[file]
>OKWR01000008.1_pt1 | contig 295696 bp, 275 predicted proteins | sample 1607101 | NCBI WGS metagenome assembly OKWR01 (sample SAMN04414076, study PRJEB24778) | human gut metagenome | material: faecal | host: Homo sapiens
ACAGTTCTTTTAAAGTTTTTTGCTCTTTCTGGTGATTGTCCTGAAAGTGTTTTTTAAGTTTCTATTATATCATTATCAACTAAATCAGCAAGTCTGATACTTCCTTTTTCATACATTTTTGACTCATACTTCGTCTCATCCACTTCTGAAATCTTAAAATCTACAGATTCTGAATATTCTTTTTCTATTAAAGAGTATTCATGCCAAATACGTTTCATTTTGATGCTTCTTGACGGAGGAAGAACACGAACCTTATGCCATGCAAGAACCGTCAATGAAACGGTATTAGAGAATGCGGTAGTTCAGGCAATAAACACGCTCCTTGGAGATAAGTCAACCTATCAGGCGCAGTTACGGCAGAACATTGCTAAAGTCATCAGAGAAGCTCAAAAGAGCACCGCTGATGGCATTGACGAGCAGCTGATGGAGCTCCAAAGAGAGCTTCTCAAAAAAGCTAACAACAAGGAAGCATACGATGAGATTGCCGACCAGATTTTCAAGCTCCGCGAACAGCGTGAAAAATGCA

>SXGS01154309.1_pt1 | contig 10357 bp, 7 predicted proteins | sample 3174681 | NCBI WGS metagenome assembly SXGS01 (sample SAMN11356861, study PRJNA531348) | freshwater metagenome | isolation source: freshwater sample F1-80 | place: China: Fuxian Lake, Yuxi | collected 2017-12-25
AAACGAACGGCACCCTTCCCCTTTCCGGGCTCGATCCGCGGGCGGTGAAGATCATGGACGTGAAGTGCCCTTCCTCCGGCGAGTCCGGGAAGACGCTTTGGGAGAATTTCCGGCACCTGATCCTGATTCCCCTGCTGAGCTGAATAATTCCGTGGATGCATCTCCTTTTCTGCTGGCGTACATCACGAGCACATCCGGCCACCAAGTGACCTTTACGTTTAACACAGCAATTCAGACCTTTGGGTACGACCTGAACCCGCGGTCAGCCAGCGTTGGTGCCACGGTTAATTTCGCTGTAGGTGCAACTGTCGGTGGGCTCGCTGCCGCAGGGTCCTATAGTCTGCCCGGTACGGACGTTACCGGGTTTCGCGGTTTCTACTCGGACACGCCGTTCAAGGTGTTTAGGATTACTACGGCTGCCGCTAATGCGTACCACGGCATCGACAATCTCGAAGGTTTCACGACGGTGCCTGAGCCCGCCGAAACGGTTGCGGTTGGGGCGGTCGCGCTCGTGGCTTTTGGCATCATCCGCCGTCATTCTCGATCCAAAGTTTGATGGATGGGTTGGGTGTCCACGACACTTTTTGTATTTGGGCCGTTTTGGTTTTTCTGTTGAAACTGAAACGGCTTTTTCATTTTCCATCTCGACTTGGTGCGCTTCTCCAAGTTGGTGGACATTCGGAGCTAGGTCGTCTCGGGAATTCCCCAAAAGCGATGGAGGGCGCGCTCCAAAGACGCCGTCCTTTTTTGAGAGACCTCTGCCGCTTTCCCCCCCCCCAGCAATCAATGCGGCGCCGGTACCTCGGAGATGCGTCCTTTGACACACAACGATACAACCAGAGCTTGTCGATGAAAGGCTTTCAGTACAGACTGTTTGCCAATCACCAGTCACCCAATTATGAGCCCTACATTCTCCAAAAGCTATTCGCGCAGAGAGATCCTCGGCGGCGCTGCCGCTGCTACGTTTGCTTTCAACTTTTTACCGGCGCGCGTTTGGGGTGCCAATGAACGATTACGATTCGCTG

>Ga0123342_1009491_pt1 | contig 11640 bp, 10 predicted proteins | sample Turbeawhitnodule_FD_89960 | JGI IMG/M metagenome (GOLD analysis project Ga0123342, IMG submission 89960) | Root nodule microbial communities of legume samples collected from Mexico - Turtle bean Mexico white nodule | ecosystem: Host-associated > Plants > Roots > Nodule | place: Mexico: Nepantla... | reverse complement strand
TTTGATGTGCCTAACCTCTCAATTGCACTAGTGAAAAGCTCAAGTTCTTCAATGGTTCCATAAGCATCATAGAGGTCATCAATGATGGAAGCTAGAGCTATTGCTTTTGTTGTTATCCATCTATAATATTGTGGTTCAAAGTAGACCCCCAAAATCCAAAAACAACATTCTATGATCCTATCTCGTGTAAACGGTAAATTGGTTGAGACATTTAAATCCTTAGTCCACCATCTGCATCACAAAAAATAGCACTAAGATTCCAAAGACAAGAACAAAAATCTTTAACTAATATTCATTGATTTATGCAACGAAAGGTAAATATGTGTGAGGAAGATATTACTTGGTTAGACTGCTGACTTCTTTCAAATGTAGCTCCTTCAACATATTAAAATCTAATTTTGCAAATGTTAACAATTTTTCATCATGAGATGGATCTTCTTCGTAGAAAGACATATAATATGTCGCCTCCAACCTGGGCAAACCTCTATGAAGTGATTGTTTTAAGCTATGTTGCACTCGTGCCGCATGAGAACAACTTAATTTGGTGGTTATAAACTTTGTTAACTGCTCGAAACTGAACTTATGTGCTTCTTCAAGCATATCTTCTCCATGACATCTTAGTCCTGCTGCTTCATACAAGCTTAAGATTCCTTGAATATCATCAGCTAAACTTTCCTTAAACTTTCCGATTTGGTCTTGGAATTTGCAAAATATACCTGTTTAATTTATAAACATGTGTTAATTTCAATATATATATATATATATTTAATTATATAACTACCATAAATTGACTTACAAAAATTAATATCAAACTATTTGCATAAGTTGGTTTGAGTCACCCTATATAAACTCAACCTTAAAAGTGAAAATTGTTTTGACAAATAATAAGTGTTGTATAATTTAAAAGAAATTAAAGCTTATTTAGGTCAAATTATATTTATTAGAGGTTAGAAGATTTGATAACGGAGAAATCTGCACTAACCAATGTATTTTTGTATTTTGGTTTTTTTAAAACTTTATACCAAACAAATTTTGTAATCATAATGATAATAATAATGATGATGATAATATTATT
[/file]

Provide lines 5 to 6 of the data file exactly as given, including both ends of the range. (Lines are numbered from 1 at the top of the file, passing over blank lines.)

>Ga0123342_1009491_pt1 | contig 11640 bp, 10 predicted proteins | sample Turbeawhitnodule_FD_89960 | JGI IMG/M metagenome (GOLD analysis project Ga0123342, IMG submission 89960) | Root nodule microbial communities of legume samples collected from Mexico - Turtle bean Mexico white nodule | ecosystem: Host-associated > Plants > Roots > Nodule | place: Mexico: Nepantla... | reverse complement strand
TTTGATGTGCCTAACCTCTCAATTGCACTAGTGAAAAGCTCAAGTTCTTCAATGGTTCCATAAGCATCATAGAGGTCATCAATGATGGAAGCTAGAGCTATTGCTTTTGTTGTTATCCATCTATAATATTGTGGTTCAAAGTAGACCCCCAAAATCCAAAAACAACATTCTATGATCCTATCTCGTGTAAACGGTAAATTGGTTGAGACATTTAAATCCTTAGTCCACCATCTGCATCACAAAAAATAGCACTAAGATTCCAAAGACAAGAACAAAAATCTTTAACTAATATTCATTGATTTATGCAACGAAAGGTAAATATGTGTGAGGAAGATATTACTTGGTTAGACTGCTGACTTCTTTCAAATGTAGCTCCTTCAACATATTAAAATCTAATTTTGCAAATGTTAACAATTTTTCATCATGAGATGGATCTTCTTCGTAGAAAGACATATAATATGTCGCCTCCAACCTGGGCAAACCTCTATGAAGTGATTGTTTTAAGCTATGTTGCACTCGTGCCGCATGAGAACAACTTAATTTGGTGGTTATAAACTTTGTTAACTGCTCGAAACTGAACTTATGTGCTTCTTCAAGCATATCTTCTCCATGACATCTTAGTCCTGCTGCTTCATACAAGCTTAAGATTCCTTGAATATCATCAGCTAAACTTTCCTTAAACTTTCCGATTTGGTCTTGGAATTTGCAAAATATACCTGTTTAATTTATAAACATGTGTTAATTTCAATATATATATATATATATTTAATTATATAACTACCATAAATTGACTTACAAAAATTAATATCAAACTATTTGCATAAGTTGGTTTGAGTCACCCTATATAAACTCAACCTTAAAAGTGAAAATTGTTTTGACAAATAATAAGTGTTGTATAATTTAAAAGAAATTAAAGCTTATTTAGGTCAAATTATATTTATTAGAGGTTAGAAGATTTGATAACGGAGAAATCTGCACTAACCAATGTATTTTTGTATTTTGGTTTTTTTAAAACTTTATACCAAACAAATTTTGTAATCATAATGATAATAATAATGATGATGATAATATTATT